By Orville Williams
Though it is still early days, Tourism Minister Charles Fernandez has acknowledged that uncertainty surrounding the new Omicron Covid-19 variant could threaten the sector’s resurgence by affecting visitor arrivals.
Since the variant was detected by scientists in South Africa last week, many countries – including the US and the UK – have moved to impose travel restrictions on several of their affected counterparts.
The US has restricted incoming travel from eight southern African nations, with President Joe Biden saying the restrictions would give his country time to get more people vaccinated.
The UK has acted similarly, placing 10 African nations on its ‘red list’ for travel, which means people travelling from countries like Botswana, South Africa, and Zambia must quarantine for 10 days, regardless of their vaccination status.
What the UK has also done, importantly, is announce that it will re-introduce the mandatory PCR test requirement for all incoming travellers, a decision that has been met with disappointment from many travel and hospitality entities, including ABTA – the UK’s largest travel association.
A spokesperson for the association also told The Guardian newspaper that, “while [it] understands that this is a rapidly-evolving situation and public health must come first, the decision to require all arrivals to take a PCR test and self-isolate until a negative result is returned is a huge blow for travel businesses”.
Fernandez shared similar concerns while speaking to Observer, pointing out that prospective travellers could view the move back to mandatory PCR testing as a sign of potentially more prohibitive regulations.
“Any kind of change will affect us when it comes to the whole aspect of uncertainty. You have [the UK] now moving from [accepting] the rapid test back up to the PCR, and what that does is it creates a level of [uncertainty].
“Somebody travelling might say, ‘suppose I go and take a vacation for a week outside of the UK in beautiful Antigua? At the end of that week, would they [tighten the restrictions] further to say when I come back I will [need to] quarantine for a week or two?’” he explained.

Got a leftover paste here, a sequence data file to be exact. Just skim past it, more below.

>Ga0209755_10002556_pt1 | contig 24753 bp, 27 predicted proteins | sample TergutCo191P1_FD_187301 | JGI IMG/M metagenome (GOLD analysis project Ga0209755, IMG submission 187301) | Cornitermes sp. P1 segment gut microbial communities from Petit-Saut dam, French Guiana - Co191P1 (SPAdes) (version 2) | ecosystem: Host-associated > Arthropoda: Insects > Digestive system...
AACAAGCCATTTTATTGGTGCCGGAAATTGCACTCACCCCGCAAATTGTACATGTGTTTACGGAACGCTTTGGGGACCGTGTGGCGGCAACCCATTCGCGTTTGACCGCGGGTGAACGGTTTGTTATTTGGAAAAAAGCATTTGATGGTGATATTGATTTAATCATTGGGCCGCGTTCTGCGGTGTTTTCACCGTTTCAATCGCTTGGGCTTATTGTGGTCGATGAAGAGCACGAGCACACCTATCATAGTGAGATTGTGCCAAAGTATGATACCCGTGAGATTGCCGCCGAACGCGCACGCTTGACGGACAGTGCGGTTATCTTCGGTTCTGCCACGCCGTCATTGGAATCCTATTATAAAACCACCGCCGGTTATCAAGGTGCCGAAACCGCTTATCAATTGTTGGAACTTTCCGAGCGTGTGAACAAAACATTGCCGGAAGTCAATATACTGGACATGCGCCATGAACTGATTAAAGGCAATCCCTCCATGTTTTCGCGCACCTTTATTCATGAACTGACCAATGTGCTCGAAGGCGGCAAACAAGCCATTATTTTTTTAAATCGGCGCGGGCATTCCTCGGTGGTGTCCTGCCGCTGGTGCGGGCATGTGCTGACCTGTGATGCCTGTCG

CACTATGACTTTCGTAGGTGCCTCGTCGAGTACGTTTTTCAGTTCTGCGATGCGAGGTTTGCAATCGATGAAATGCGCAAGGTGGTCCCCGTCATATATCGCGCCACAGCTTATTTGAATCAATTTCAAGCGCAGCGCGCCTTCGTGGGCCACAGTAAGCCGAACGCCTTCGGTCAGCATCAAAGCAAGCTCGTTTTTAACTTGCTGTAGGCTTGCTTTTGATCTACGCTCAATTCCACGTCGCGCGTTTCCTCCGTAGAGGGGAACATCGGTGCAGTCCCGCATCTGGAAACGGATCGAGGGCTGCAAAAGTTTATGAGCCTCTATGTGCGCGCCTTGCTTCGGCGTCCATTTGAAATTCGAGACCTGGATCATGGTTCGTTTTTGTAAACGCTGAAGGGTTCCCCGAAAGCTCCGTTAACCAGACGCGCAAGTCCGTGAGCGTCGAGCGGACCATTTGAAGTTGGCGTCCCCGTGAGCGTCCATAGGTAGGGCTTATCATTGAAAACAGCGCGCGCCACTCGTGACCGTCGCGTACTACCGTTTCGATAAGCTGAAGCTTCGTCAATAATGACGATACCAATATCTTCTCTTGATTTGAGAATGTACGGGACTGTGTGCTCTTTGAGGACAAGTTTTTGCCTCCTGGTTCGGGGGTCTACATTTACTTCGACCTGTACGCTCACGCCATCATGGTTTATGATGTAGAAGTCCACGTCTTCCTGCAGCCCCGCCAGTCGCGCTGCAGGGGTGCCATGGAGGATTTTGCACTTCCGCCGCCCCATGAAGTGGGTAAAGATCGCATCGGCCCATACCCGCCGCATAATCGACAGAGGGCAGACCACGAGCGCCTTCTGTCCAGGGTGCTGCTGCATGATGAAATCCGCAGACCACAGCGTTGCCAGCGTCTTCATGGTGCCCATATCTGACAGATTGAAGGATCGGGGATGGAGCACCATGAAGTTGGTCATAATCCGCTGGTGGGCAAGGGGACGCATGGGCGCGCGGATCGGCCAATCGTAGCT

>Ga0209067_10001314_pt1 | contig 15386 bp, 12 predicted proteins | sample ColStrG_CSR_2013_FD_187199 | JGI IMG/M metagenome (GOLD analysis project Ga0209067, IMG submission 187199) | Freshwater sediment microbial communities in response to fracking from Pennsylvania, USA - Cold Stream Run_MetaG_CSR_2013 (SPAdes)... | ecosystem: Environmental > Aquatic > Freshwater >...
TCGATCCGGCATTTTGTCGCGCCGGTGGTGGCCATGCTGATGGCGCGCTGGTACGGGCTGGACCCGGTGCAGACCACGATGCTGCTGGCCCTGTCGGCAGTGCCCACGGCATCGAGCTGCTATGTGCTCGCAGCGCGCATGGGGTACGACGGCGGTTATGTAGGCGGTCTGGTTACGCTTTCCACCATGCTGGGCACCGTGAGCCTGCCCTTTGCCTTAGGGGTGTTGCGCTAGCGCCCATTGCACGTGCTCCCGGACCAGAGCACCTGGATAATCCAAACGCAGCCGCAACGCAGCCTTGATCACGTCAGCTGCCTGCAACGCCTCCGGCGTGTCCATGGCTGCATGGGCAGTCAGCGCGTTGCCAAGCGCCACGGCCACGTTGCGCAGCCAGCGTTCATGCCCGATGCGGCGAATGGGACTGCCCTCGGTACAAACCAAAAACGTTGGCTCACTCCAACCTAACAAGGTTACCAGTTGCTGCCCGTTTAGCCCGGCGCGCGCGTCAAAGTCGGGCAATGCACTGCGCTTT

“That is what is going to create the concern for travellers, whether or not it’s going to end here or if they’re going to move the protocols to a higher standard – in other words, going back to quarantining and so on.
“That kind of uncertainty, I think, is what will create a problem for us [and] for all of us that depend on tourism.”
The World Health Organization (WHO) has said it is not yet clear whether Omicron is more transmissible compared to other variants including the Delta, nor whether infection with Omicron causes more severe disease compared to infections with other variants, such as the Delta.
The tourism minister added that the outcome of scientific analysis of the variant could determine how bad the impact will be on the world and the tourism sector in particular.
“I think it will have an effect for sure. It might be a little bit early for us to confirm whether or not it will be a big effect, because they’re still trying to establish if the effects of this new variant are mild – especially with vaccinated people – or if they’re more severe. That will determine whether or not it’ll have a big negative effect on us.
“Let us hope that in another week or so, we can get confirmation that the [Omicron] variant will not be as severe as Delta [for example],” the minister added.
Since Omicron was first detected in South Africa, a rising number of countries – including Australia, Canada, Hong Kong and the UK – have reported at least one case.